Real Back In Style Potter Payper review

Real Back in Style review | Potter Payper’s debut delivers trademark fiery storytelling

★★★★☆ Potter Payper unleashes evocative, polished storytelling on his debut album, Real Back in Style, detailing exactly the sort of life experiences that sees him presently in jail.


Potter Payper unleashes evocative, polished storytelling on his debut album, Real Back in Style, detailing the life experiences that landed him in jail.

“I make choices you don’t have to and live with things average humans couldn’t fathom”, were the words scribbled across Potter Payper’s Instagram post in late April detailing his recent arrest. Since his release from prison in June 2020, it’s looked as though the architect of road rap anthems like ‘Gangsteritus’ and iconic freestyles on channels like Daily Duppy and Behind Barz might’ve finally left the criminal world behind.

But as fans take in his long-awaited debut album Real Back in Style, Jamel Bousbaa – aka Potter Payper – can only watch on from a cell. It’s a sad situation that emphasises how, regardless of any fame or fortune the Essex rapper acquires, he’s still ultimately a product of his environment.

“If I was given love instead of locked up so young, I probably wouldn’t have been a shitbag,” he raps on ‘All My Life, If I Had…’, capturing that point powerfully. The track recounts the story of his ancestors, from his Algerian father’s strolls in the North African sun to his Irish republican grandad’s struggles with alcohol and his own experiences in the juvenile detention centres.

Real Back In Style

It’s a sprawling look at the historical events, characters, and experiences that have left Potter Payper where he is today – as such. It perfectly embodies the essence of Real Back in Style. A wide-ranging documentation of a momentous journey, it’s a project packed with moving stories from start to finish.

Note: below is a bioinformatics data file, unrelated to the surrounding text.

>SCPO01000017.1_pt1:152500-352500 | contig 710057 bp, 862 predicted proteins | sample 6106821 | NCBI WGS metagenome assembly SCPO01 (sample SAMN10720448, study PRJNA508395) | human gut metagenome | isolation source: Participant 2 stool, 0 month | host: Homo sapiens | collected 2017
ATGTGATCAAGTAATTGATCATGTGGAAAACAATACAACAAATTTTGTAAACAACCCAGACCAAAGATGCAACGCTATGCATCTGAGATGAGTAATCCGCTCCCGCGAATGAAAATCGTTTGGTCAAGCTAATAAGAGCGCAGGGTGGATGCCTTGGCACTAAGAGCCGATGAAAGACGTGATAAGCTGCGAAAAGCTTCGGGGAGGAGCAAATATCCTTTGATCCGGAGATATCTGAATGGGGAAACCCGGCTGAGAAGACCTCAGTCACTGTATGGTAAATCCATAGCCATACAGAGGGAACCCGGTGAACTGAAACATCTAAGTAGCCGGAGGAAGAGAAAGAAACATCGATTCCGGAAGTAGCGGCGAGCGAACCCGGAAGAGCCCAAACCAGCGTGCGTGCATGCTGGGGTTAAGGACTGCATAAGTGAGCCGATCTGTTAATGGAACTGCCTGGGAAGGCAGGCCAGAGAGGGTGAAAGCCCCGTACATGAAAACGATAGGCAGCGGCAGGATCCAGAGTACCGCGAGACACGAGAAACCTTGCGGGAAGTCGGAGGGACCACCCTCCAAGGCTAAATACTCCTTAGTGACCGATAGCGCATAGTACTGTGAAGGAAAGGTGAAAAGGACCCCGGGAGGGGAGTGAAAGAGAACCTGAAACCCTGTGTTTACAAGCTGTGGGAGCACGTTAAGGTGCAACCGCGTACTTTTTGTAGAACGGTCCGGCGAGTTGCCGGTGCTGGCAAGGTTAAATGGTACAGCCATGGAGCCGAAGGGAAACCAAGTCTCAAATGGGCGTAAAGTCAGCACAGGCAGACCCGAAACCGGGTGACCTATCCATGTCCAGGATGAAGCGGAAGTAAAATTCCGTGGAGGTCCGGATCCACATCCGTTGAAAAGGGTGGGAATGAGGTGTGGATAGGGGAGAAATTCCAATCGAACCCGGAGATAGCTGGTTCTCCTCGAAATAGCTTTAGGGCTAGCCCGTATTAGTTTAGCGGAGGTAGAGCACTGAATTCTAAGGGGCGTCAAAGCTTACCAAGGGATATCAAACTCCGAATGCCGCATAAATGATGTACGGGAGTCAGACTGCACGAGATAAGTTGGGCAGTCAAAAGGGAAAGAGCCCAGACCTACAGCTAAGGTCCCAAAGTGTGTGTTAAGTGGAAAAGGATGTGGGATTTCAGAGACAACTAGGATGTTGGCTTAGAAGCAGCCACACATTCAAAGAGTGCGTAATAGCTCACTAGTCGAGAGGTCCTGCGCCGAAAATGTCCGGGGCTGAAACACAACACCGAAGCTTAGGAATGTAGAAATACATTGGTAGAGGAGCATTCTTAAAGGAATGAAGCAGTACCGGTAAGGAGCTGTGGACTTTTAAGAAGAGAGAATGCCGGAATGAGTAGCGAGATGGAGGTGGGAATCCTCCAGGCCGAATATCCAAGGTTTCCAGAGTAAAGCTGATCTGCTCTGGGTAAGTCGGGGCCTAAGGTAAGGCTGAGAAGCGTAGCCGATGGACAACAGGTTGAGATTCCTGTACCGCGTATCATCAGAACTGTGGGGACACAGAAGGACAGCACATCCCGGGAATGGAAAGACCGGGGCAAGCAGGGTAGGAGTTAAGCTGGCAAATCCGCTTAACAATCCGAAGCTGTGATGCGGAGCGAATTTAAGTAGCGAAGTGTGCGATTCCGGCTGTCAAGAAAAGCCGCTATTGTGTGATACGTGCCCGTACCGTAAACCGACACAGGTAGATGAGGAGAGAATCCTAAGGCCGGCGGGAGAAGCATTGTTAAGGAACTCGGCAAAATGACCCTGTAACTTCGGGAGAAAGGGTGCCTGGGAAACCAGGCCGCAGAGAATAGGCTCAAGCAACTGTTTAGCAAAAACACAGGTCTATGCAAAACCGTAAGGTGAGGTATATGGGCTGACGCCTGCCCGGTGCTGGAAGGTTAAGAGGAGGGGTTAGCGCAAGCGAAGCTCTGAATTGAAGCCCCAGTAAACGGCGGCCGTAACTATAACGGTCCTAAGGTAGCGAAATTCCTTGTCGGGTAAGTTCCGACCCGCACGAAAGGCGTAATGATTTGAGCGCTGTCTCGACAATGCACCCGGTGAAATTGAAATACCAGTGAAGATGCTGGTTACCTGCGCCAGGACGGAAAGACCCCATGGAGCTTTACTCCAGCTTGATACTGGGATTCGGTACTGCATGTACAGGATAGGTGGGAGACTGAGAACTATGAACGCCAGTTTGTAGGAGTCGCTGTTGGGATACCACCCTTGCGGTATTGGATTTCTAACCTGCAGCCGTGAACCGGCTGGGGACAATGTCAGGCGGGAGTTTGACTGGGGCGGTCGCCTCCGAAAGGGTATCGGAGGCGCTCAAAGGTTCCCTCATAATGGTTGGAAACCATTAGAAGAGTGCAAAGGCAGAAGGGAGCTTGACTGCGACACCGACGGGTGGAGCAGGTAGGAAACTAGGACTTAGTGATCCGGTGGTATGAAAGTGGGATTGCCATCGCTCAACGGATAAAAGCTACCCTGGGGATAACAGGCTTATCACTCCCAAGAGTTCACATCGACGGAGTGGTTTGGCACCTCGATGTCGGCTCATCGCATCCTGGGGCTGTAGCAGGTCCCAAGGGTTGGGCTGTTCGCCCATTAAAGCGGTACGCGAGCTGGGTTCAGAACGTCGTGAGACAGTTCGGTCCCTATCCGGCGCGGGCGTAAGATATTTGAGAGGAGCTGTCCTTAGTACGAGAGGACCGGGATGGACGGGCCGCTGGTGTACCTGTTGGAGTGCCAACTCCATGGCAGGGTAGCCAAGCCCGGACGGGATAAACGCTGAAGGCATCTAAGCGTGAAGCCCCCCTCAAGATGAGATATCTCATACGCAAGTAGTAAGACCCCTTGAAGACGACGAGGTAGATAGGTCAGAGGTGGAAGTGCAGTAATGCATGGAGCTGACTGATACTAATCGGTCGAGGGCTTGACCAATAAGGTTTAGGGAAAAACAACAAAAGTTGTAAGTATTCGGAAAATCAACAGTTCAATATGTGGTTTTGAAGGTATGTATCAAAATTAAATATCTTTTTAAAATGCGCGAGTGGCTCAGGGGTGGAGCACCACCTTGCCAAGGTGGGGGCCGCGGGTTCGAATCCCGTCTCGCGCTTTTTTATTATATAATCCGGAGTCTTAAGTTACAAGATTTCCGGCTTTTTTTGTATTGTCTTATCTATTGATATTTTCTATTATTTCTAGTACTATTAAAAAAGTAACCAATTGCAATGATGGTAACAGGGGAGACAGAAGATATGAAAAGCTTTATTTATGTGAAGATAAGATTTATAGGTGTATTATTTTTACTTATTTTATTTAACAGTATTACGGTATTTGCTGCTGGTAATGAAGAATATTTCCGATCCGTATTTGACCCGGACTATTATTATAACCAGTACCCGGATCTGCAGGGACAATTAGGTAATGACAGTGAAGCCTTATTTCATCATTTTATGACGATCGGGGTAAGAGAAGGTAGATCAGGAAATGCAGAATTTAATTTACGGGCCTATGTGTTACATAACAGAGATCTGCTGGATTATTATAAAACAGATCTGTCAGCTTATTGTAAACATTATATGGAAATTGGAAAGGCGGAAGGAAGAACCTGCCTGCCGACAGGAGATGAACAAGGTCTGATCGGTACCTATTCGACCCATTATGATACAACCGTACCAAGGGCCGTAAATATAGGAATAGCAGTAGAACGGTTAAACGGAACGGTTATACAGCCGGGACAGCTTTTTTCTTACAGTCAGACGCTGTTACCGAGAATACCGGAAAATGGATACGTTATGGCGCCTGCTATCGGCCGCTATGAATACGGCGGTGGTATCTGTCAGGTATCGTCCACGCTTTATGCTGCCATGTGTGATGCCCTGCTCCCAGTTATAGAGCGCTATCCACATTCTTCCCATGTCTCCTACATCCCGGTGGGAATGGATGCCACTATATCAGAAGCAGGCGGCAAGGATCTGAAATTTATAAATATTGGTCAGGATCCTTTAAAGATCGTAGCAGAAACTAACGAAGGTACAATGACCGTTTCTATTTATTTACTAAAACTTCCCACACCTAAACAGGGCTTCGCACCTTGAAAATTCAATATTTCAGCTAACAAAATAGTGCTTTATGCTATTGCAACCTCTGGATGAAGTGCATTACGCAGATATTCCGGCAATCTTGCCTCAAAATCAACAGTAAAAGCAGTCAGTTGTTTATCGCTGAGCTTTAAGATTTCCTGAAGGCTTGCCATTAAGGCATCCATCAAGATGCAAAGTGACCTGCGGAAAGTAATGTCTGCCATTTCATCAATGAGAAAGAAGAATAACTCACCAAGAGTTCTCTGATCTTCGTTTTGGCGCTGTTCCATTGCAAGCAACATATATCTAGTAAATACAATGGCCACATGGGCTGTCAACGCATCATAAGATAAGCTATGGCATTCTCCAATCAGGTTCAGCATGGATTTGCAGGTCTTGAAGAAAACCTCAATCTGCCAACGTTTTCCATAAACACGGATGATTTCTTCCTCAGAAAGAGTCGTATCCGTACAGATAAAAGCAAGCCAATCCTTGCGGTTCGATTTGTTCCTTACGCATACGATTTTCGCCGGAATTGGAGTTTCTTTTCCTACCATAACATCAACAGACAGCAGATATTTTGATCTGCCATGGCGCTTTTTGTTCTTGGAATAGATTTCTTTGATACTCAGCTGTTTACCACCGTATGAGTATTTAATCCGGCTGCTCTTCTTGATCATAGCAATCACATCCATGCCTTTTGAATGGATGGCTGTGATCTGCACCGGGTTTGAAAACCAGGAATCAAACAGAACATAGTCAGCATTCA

Perhaps the most potent narrative of all appears on ‘Money Or Victims? (Kayla’s Story)’, a heartbreaking dive into the vicious cycle of abuse and addiction plaguing the Barking streets Potter grew up on. “Am I making money or just victims?” he raps, reflecting on the consequences of dealing hard drugs to struggling, vulnerable people.

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A sequence of traumatic events is recounted, topped by the cathartic sucker-punch story of Potter beating up his childhood friend’s abusive uncle Steve down a back alley. “I said you scumbug nonce / I’m a friend of your niece,” he barks in his distinctive grating, aggressive vocal tone.

That voice, made iconic by the rapper’s super popular ‘Training Day’ mixtape series, is given tons of space to attack the mic on Real Back in Style. Across the album, Potter’s growling bars rise above intensely atmospheric, cinematic UK hip-hop beats incorporating dark, twisting string compositions, melancholy piano refrains, and the odd burst of whining, distorted rock guitar.

Potter Payper

There are stirring, low pass-filtered gospel choir samples on the opening track and ‘Multifaceted’, which inject real soul and heart, with swelling pads and thick, swaying hip-hop beats chipping in to provide the perfect accompaniment to Potter’s crisp vocals. 

Addiction and abuse are just a couple of the countless socio-political issues Potter explores on the album, his unique set of experiences helping to shape a powerful perspective on subjects like poverty, incarceration, cracks in the welfare system, sacrifice, and loss. His delivery is angry and direct, the underlying sentiment being: who would I be if I wasn’t born into this oppressive system?

Real Back in Style presents Potter Payper’s trademark style of impassioned, fiery road rap storytelling in a tighter, more cohesive format than ever before. His narratives are cleverly woven, the instrumentals behind them powerful and expansive. Crucially, he departs from the mixtape framework that handed him success, swapping hard standalone tracks for a song sequence that builds a strong continuous narrative arc, connected by smooth transitions and themes of inequality, hardship, and struggling through to the other side. 

The tone throughout is ‘us against the world’, and given the ‘Multifaceted’ rapper’s background, it’s understandable. Regardless of the difficult position he’s in now, Potter Payper’s gritty storytelling ability means he’s harnessed that embattled outlook for good.

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